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Photographer's Note

When i saw these 3 carnival people line up like this, i knew i wanted something a bit different, so i quickly changed my aperture setting to reduce dof, and keeping the middle person in focus.

Venice Carnival in history
The word carnival comes from the Latin for "Farewell, meat!". As Lent (which begins on Ash Wednesday) obliged people to fast, during the period up to Ash Wednesday all meat, butter and eggs had to be used up. This religious formality became the excuse for a party that echoed pagan festivities. In late Rome Saturnalia and Lupercalia were moments when licentiousness and wantonry were celebrated - a deliberate upturning of the usual social order. Christianity licensed a comparable period of celebration from Twelfth Night until the midnight of Shrove Tuesday. Popes Clement IX and XI and Benedict XIII were among those who tried hardest to bring Carnival back within proper religious limits, but they didn't have much influence over Venice.

The history of the Venice Carnival tradition began after 1162. The Republic defeated Ulrico, Patriarch of Aquileia in that year, and began a tradition of slaughtering a bull and 12 pigs in the Piazza San Marco around Shrove Tuesday to commemorate the victory. This celebration gradually grew and 1268 dates the first document mentioning the use of masks.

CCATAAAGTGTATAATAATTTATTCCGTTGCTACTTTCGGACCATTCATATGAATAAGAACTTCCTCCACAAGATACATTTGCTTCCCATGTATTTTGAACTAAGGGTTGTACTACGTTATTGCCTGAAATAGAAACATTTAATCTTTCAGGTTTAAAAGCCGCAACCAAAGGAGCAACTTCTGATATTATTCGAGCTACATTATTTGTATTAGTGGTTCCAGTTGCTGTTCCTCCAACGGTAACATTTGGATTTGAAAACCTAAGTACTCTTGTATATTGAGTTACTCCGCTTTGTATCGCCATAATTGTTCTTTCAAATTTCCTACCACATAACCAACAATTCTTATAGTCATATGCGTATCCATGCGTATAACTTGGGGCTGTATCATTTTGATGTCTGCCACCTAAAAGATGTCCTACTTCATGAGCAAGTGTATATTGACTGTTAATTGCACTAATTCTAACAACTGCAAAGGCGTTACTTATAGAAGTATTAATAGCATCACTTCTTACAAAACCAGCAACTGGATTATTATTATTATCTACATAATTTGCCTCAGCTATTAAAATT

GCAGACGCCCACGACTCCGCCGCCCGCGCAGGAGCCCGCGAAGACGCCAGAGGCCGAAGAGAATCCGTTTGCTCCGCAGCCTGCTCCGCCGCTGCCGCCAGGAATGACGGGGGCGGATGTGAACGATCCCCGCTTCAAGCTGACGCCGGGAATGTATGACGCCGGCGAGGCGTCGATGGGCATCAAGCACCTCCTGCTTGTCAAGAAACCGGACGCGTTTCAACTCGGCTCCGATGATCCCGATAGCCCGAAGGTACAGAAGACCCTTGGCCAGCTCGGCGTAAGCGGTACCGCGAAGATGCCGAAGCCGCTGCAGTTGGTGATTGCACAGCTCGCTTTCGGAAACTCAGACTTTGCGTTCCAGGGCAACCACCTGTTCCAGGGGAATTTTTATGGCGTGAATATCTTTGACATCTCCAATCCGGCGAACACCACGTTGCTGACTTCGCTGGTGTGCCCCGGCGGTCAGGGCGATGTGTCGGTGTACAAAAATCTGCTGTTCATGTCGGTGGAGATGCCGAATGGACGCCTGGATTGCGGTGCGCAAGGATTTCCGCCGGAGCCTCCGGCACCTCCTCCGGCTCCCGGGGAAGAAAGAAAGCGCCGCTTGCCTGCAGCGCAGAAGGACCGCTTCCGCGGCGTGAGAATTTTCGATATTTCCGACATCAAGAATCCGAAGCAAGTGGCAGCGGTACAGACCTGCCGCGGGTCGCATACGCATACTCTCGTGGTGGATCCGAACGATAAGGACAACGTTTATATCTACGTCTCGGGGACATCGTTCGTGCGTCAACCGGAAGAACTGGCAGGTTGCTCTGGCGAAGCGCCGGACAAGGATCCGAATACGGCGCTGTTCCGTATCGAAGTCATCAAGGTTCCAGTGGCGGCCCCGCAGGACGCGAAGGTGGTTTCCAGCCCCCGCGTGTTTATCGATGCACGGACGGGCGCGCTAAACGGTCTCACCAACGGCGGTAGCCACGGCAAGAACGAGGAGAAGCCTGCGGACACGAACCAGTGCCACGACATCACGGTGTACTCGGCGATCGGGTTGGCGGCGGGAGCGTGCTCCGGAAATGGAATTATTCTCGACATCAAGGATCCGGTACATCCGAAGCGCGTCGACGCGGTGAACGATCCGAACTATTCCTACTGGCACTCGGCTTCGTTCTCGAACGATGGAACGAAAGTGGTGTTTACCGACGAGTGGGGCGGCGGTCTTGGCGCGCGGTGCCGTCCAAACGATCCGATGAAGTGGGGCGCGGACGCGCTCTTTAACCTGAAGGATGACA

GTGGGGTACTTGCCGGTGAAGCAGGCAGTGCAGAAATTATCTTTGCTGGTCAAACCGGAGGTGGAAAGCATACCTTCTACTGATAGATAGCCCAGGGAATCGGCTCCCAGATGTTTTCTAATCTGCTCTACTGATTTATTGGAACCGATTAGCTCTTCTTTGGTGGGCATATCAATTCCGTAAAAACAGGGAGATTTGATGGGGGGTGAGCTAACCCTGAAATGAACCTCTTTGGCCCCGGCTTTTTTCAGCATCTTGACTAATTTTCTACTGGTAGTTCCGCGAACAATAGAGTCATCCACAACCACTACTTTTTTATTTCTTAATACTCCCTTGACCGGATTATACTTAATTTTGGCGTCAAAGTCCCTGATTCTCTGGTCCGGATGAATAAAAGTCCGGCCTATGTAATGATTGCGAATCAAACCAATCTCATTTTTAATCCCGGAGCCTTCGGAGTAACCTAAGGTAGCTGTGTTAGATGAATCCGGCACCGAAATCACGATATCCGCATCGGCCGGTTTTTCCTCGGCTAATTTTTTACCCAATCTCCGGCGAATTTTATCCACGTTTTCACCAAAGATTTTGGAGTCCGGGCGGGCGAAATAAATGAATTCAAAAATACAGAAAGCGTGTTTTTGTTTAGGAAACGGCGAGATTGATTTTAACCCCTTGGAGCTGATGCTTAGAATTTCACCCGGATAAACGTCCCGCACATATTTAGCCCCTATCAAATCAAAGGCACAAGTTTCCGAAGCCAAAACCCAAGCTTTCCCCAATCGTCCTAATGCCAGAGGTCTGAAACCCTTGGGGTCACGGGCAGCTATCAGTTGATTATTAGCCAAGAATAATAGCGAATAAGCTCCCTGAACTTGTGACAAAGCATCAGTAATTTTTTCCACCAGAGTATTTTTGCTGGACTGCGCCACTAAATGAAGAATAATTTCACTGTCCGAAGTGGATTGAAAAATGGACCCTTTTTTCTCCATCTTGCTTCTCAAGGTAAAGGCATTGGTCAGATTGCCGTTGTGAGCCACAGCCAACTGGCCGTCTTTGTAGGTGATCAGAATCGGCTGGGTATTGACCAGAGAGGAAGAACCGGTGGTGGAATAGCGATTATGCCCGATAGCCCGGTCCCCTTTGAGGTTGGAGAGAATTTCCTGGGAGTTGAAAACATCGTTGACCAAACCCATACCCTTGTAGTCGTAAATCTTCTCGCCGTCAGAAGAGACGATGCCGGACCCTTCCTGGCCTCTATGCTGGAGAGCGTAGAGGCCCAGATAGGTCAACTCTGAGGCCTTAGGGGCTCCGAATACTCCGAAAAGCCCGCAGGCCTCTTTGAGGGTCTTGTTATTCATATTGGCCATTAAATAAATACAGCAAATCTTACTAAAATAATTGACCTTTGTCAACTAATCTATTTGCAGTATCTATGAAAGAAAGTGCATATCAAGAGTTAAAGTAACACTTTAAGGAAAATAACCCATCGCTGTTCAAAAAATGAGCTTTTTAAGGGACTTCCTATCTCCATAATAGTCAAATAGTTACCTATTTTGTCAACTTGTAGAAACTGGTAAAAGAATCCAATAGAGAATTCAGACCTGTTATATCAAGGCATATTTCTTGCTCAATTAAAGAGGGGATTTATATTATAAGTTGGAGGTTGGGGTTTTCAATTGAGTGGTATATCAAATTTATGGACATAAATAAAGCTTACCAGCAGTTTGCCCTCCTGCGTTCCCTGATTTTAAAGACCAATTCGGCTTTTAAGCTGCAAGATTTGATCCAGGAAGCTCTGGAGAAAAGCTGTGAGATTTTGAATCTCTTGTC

History of Venice Carnival – the 18th Century
The eighteenth century was the heyday of Carnival. Venice's decline in power was accompanied by a conspicuous consumption of pleasure. Rich young nobles doing the European "Grand Tour" made sure these pleasures were theirs as well. The paintings of Francesco Guardi and the diaries of Giacomo Casanova (1725-1798) are the best-known symbols of the age - the languid spirit of carnival an ever-present implication.


History of Venice Carnival – Retirement and revival
Carnival's significance declined gradually through to the 1930s, when Mussolini banned it. In 1979, a group of Venetians and lovers of Venice decided to revive the tradition. Within a few years, the image of the masked reveller had become a worldwide icon of Venice in winter.


Venice Carnival masks
Masks made the Venetian Carnival unique. If you cannot identify the wearer of the mask, you do not know his social status. In this way, Venice temporarily overturned her social order. Some of the masks depicted Commedia dell'Arte characters. Others were more sinister. The white-beaked mask so famous from photographs is that of the plague-doctor; the beak echoes a doctor's long breathing apparatus that held a sponge doused in vinegar, thought to hold the plague at bay. The Doges were frequently exercised by the dangers masks allowed, and passed laws limiting their use to within the carnival period; if you wore a mask at any other time of year, penalties were severe.

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Additional Photos by Derek Daniel (derek3755) Gold Star Critiquer/Silver Workshop Editor/Gold Note Writer [C: 241 W: 14 N: 296] (2341)
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